The last thing you should do in fashion is repeat yourself — especially when it comes to lawsuits. But if it feels like Alexander McQueen and its brand owner Kering Americas Inc. are experiencing a corporate attack of deja vu, it's not your imagination. Late last week week the fashion house became the subject of a racial discrimination lawsuit — its third in as many years.
The plaintiffs — inventory supervisor Christopher Policard and inventory clerk Duane Davis — charge that the company "systematically rejects African-American job applicants who seek positions on the sales floor where they can be seen by customers or positions where they might have authority over white employees, relegating the few African-Americans who are hired to menial positions behind the scenes." The suit also contends that the two men have been left in view of customers when "Kering searches them for theft… White employees, on the other hand, are screened for theft after closing and in private," and claims they have been "falsely accused of theft without evidence."
More damningly, the men contend that been forced to do "heavy labor… and other menial, demeaning tasks that white employees are not asked to deal with," and that since they issued a complaint in September their supervisors have taken "no steps were taken to address the discriminatory mistreatment and it continued unabated or worsened," and that they set on "a course of action designed to denigrate, punish and retaliate against them for making their complaint, intimidate them into withdrawing it or force them to leave the company."
Back in 2013, Othman Ibela, a security guard at the company's downtown store, filed a suit that claimed a store sales clerk "repeatedly made jokes about me running nude in Africa with a spear in my hand" and that store manager Catherine Flynn mocked his why Gabonese accent and asked him why "Muslims were always killing people." (Flynn has also been named in this new lawsuit as well.) Also in 2013, the company was hit with a suit from former saleswoman Moselle Blanco, who claimed that during her decade with the company her boss called her "burrito face," "taco smoke" and "Goya princess," and told her "She had greasy hands like a Mexican and that he did not want any product to 'get messy.'" She claimed she was fired on untrue accusations of inappropriate behavior after she complained, and her suit revealed that two other employees — including Ibela — had been fired after they complained of discrimination as well.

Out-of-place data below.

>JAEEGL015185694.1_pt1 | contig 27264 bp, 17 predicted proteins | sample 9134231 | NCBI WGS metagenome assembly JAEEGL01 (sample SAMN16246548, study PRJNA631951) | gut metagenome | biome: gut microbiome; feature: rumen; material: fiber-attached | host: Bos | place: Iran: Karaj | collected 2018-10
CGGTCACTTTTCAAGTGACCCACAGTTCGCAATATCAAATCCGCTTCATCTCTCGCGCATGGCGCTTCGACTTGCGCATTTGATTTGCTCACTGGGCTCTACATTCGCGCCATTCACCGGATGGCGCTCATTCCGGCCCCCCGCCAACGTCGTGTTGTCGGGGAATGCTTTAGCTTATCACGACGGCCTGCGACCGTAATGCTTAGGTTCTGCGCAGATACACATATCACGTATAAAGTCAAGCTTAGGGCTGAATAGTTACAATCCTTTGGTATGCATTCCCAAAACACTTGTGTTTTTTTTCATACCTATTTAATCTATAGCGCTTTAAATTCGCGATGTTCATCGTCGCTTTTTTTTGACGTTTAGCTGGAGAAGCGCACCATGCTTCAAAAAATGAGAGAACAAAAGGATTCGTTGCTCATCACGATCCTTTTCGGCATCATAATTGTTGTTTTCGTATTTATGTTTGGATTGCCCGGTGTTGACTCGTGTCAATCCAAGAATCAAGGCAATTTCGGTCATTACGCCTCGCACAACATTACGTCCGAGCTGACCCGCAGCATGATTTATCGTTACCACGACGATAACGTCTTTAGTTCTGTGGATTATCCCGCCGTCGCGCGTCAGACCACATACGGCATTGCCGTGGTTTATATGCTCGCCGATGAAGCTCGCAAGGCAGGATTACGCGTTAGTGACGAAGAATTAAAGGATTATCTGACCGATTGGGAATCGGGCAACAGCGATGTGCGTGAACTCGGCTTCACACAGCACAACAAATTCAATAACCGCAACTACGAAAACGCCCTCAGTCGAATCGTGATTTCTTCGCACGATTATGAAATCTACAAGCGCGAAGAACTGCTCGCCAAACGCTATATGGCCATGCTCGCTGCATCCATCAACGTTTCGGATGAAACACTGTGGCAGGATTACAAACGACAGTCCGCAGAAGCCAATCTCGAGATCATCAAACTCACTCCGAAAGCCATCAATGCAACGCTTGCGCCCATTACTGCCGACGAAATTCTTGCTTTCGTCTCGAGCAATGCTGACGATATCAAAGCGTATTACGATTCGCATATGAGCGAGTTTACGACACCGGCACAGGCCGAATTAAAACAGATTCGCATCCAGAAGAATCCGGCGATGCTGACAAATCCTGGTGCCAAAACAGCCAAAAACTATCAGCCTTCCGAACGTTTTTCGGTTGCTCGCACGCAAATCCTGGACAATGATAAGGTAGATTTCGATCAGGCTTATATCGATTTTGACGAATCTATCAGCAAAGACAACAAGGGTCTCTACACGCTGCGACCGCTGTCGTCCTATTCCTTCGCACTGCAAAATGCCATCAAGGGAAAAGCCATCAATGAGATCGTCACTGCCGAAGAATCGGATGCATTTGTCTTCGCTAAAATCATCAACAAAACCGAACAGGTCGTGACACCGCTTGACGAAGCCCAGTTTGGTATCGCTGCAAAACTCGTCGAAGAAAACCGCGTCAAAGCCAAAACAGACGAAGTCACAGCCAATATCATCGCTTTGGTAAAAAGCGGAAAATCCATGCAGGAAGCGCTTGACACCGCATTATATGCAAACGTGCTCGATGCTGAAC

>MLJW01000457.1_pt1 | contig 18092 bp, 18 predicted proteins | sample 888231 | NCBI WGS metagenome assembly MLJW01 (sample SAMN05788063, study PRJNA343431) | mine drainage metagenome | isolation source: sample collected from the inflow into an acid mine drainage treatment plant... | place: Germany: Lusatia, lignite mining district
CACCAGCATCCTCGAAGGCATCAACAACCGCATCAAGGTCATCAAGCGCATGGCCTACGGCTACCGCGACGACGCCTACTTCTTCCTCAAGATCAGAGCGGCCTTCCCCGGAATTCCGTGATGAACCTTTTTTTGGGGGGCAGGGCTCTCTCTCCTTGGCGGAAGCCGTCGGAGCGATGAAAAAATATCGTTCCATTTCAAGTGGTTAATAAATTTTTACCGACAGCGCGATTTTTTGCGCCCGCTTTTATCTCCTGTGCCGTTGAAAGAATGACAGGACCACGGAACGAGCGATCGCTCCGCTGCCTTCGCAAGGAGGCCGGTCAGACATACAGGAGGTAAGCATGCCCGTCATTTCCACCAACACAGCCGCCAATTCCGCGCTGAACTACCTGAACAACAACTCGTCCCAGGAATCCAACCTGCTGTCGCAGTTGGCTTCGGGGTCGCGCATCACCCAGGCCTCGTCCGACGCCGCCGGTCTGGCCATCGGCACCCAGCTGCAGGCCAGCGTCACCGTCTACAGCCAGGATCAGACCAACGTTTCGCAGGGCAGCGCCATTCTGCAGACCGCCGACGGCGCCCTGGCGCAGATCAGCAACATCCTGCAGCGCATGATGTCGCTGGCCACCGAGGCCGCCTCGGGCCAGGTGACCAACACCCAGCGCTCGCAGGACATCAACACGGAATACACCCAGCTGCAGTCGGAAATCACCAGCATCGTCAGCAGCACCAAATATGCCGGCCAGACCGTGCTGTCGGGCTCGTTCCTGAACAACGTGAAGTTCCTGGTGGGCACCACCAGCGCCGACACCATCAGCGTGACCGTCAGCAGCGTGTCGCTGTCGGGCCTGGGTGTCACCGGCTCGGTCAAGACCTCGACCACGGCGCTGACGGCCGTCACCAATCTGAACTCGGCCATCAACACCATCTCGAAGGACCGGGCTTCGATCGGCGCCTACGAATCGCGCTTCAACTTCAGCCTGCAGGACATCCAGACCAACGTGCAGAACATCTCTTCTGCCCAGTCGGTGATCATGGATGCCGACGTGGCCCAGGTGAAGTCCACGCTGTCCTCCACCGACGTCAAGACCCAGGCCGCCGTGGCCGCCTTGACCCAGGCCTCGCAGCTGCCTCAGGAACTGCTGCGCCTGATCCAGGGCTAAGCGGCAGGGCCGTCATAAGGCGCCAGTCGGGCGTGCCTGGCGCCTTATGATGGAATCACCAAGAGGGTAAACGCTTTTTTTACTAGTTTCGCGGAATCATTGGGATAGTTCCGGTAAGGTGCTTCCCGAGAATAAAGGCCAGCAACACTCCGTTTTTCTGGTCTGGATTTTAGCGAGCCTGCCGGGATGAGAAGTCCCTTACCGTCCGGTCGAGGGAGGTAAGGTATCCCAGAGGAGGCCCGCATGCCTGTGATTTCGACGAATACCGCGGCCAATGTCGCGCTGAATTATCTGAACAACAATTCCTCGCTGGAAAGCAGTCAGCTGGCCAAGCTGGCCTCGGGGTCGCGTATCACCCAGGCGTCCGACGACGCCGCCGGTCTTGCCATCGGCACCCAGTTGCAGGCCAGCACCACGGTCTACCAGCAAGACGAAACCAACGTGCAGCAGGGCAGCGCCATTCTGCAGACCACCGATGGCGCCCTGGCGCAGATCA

As ThinkProgress notes, the accusations of racism against McQueen are not unusual in the industry. A 2003 lawsuit against Abercrombie & Fitch ended in a $40 million settlement "to rejected applicants and employees who experienced discrimination," as well as the creation of the post Vice President for Diversity. Earlier this year, ready-to-wear chain Zara was hit a $40 million suit from former general counsel Ian Jack Miller and others — including the director of expansion for North and South American, Moises Costas Rodriguez — over charges of, among other discriminatory behaviors, anti semitism. Miller claims that once his religion became known, "he found himself cut out of crucial meetings and email chains; his annual pay raises were cut from over 15 percent to three percent." And in 2011, then Dior head John Galliano was fired after an anti semitic rant in which he told he nearby neighbors at a restaurant that "I love Hitler. People like you would be dead today." (He's now at Maison Margiela.) At the time, Dior spokeswoman Natalie Portman spoke out about the incident, saying, "As an individual who is proud to be Jewish, I will not be associated with Mr. Galliano in any way. I hope at the very least, these terrible comments remind us to reflect and act upon combating these still-existing prejudices that are the opposite of all that is beautiful."
If you believe the claims of the people who've brought lawsuits against the fashion industry brands, it's hard not to notice the hypocrisy -- like a designer who makes an anti-semitic remarks with seemingly no sense of connection to the fact that the company was being represented by a Jewish woman. Or one that attires powerful women like Michele Obama but reportedly mistreats its own black employees. Ibela told the New York Post in 2013 that African American customers were routinely ignored, but "When Beyoncé came in, everyone wanted to help." It's a kind of selective racial blindness. And attorney Eric Baum, who is representing Policard and Davis, told WWD recently, “Since 2013 the Alexander McQueen and Kering organizations have been on notice of racial discrimination claims but apparently have done very little if anything to fix the problem. The mistreatment of our clients shows that they have failed in this endeavor."